Selinexor in combination with bortezomib and low-dose dexamethasone led to a statistically significant increase in progression-free survival compared with bortezomib/dexamethasone alone in patients with multiple myeloma who have received 1 to 3 prior lines of therapy.
Sharon Shacham, PhD, MBA, founder, president and chief scientific officer of Karyopharm
Sharon Shacham, PhD, MBA
Selinexor (Xpovio) in combination with bortezomib (Velcade) and low-dose dexamethasone led to a statistically significant increase in progression-free survival (PFS) compared with bortezomib/dexamethasone alone in patients with multiple myeloma who have received 1 to 3 prior lines of therapy, according to topline findings from the phase III BOSTON trial.1
Results showed that the median progression-free survival (PFS) in the selinexor arm was 13.93 months compared with 9.46 months with bortezomib/dexamethasone alone, leading to a 30% reduction in the risk of disease progression or death (HR, 0.70; P = .0066).
Additionally, no new safety signals were reported with selinexor, and there were no imbalance in deaths between the 2 arms, Karyopharm Therapeutics, the developer of selinexor, stated in a press release. Full findings, which are expected to support future regulatory submissions planned for the second quarter of 2020, will be presented at an upcoming medical meeting.
"We are thrilled to report these highly significant top-line results from the BOSTON study, the first randomized phase III trial to demonstrate clinically and statistically significant activity of once-weekly Xpovio in combination with a current standard of care treatment in patients with myeloma after one to three prior therapies," Sharon Shacham, PhD, MBA, president and chief scientific officer of Karyopharm, stated in a press release.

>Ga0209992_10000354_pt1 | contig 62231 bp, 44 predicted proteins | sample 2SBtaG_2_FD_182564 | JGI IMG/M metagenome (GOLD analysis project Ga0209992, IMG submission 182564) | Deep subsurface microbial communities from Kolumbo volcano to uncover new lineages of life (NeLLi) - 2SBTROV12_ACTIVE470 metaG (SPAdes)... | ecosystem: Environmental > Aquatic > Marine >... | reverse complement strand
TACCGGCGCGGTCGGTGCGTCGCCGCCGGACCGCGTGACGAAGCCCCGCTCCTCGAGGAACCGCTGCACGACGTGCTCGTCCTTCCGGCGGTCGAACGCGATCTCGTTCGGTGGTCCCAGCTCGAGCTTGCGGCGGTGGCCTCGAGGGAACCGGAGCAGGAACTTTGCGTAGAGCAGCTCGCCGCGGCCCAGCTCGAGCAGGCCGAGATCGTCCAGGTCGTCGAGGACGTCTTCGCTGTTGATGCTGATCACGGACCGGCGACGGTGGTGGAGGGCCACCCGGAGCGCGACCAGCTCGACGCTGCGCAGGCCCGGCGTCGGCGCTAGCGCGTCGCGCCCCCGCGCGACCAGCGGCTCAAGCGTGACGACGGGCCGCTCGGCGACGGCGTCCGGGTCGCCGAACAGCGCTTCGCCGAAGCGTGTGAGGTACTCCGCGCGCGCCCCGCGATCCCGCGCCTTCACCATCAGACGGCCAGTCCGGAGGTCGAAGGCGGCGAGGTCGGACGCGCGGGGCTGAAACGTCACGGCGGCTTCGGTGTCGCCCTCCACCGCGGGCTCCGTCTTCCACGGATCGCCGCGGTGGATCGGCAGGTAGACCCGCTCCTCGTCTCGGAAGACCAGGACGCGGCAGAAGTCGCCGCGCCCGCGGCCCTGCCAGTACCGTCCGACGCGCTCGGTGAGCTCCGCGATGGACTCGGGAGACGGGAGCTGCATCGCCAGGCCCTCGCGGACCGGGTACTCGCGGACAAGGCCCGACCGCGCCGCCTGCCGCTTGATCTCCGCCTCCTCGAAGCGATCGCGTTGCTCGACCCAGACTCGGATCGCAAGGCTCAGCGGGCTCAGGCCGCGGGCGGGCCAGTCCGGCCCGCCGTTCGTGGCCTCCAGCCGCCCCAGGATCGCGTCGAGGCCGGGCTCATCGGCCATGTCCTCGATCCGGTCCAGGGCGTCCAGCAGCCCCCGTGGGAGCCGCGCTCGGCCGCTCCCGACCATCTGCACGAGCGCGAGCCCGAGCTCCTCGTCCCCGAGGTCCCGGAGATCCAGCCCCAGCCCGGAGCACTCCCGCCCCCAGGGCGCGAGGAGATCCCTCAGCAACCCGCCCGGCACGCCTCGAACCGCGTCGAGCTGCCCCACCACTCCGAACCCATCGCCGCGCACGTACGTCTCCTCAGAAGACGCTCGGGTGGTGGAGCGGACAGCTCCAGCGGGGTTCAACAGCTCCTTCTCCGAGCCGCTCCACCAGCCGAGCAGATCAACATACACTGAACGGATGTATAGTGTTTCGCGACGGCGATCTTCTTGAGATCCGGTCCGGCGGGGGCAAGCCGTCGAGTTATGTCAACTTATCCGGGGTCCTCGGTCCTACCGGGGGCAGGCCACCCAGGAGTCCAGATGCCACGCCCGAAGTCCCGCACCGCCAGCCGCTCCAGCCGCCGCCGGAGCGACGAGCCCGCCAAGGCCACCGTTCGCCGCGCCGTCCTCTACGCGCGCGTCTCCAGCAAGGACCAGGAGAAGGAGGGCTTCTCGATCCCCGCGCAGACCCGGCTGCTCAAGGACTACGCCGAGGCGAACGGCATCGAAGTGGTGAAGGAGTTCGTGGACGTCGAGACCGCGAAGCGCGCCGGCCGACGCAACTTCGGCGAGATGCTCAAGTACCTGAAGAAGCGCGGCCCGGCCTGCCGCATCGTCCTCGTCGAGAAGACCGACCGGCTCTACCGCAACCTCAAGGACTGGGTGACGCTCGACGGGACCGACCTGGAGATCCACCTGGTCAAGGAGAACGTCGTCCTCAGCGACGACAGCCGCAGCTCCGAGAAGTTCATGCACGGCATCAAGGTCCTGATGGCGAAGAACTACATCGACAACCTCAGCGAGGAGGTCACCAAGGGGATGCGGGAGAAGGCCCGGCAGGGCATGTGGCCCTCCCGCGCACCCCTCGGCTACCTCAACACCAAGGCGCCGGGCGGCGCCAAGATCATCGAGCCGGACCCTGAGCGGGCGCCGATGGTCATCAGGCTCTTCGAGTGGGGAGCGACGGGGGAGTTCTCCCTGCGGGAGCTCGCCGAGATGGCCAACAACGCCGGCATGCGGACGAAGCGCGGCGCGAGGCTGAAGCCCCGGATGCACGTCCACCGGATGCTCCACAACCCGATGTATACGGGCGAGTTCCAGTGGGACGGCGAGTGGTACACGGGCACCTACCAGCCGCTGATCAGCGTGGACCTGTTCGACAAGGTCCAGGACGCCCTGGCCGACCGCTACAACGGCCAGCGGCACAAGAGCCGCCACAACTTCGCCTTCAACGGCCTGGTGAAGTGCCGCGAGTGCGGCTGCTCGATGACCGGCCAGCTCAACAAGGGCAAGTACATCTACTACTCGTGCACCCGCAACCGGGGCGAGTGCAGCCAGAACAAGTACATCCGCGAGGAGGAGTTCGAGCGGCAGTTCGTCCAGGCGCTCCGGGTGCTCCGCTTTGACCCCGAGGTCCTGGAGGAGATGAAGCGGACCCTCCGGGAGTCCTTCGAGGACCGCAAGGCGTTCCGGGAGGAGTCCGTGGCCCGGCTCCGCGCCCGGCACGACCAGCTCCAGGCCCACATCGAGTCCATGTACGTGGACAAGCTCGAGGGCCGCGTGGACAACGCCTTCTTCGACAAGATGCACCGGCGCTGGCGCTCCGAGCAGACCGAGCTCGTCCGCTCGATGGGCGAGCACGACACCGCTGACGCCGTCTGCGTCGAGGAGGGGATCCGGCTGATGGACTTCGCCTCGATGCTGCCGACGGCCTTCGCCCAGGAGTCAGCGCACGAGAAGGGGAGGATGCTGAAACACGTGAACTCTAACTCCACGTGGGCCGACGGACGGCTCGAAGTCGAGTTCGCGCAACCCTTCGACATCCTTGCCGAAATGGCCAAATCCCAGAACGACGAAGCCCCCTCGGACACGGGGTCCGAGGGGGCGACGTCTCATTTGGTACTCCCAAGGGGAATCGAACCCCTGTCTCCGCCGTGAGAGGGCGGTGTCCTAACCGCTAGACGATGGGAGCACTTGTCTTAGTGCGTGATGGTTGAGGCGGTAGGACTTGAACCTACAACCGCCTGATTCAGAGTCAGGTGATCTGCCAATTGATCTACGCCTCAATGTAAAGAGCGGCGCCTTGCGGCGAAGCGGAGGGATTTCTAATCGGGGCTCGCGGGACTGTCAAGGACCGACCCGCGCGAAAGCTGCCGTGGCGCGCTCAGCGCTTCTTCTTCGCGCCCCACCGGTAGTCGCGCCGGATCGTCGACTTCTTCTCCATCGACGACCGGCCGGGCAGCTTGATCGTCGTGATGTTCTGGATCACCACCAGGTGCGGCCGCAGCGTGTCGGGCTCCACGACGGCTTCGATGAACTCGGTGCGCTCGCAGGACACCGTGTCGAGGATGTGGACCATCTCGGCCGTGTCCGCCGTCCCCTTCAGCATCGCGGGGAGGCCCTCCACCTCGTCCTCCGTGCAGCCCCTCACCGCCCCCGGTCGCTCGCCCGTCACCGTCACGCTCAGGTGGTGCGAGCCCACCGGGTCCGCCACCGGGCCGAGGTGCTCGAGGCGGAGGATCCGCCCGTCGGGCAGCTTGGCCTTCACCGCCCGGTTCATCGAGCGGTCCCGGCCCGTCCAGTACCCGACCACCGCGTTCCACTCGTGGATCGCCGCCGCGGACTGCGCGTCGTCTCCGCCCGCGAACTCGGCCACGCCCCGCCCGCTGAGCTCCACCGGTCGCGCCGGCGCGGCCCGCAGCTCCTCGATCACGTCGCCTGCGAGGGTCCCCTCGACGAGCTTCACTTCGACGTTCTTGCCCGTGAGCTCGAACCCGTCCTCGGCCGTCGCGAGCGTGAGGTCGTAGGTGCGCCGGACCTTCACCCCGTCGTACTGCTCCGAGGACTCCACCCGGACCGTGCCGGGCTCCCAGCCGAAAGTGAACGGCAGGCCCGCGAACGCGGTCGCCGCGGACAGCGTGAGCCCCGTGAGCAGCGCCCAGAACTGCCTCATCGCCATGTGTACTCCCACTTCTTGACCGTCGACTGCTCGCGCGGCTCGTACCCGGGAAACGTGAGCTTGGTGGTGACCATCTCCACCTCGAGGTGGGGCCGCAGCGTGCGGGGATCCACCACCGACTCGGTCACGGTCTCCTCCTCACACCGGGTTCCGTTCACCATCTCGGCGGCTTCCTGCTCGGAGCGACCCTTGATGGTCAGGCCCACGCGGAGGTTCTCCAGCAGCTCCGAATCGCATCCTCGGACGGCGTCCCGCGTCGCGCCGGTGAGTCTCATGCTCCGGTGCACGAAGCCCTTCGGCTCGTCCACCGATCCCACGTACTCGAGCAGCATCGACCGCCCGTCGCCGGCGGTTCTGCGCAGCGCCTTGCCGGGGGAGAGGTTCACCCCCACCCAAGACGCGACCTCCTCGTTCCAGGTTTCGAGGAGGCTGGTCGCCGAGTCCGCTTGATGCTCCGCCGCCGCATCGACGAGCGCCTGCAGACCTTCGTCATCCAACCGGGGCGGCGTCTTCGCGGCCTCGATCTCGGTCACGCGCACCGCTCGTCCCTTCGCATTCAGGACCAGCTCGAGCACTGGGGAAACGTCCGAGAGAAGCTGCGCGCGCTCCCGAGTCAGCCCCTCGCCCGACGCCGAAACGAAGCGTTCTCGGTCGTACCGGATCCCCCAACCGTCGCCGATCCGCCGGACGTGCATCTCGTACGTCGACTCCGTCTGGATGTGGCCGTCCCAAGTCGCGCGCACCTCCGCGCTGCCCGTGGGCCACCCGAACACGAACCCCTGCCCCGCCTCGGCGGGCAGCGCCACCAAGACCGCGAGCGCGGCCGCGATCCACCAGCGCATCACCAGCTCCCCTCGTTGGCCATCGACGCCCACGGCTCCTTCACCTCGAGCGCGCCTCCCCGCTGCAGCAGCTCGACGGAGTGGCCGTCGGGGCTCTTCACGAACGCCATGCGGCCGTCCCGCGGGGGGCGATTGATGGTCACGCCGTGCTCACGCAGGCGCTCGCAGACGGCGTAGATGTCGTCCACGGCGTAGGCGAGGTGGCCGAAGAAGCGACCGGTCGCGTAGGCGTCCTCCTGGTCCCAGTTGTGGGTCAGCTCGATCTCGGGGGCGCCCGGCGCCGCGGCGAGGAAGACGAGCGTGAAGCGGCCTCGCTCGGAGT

"In the study, patients on the [selinexor] regimen lived 47% longer without their disease worsening, which we believe represents an important improvement in the treatment of patients with relapsed or refractory multiple myeloma," Shacham added. "We plan to submit the full data set for presentations at upcoming medical meetings to share the results with the medical community. If approved, the [selinexor] regimen would be the first and only FDA-approved combination drug regimen that includes once-weekly Velcade therapy for relapsed myeloma."
Selinexor is a first-in-class SINE (Selective Inhibitor of Nuclear Export) compound. The drug inhibits chromosomal maintenance protein exportin-1 (XPO1), a nuclear export protein that mediates the transport of more than 200 cargo proteins, including most tumor-suppressor proteins. The agent works to block the export process by binding to other proteins within the nucleus of the cell and shuttling them through the nuclear pores into the cytoplasm in the rest of the cell.
In the active comparator-controlled, open-label, multicenter phase III BOSTON study, investigators compared the efficacy, safety, and certain health-related quality of life (HR-QoL) parameters of once-weekly oral selinexor in combination with once-weekly bortezomib plus low-dose dexamethasone versus twice-weekly bortezomib plus low-dose dexamethasone in approximately 402 adult patients with relapsed/refractory multiple myeloma who have received 1 to 3 prior lines of therapy.
The primary endpoint of the study is PFS, and objective response rate is a key secondary endpoint. Additionally, the study allows for patients on the control arm to cross over to receive the selinexor arm following disease progression.
The BOSTON study is being conducted at over 150 clinical sites internationally.
In July 2019, the FDA granted an accelerated approval to selinexor for use in combination with dexamethasone for the treatment of adult patients with relapsed/refractory multiple myeloma who have received ≥4 prior therapies and whose disease is refractory to ≥2 proteasome inhibitors, ≥2 immunomodulatory drugs, and a CD38-targeted monoclonal antibody.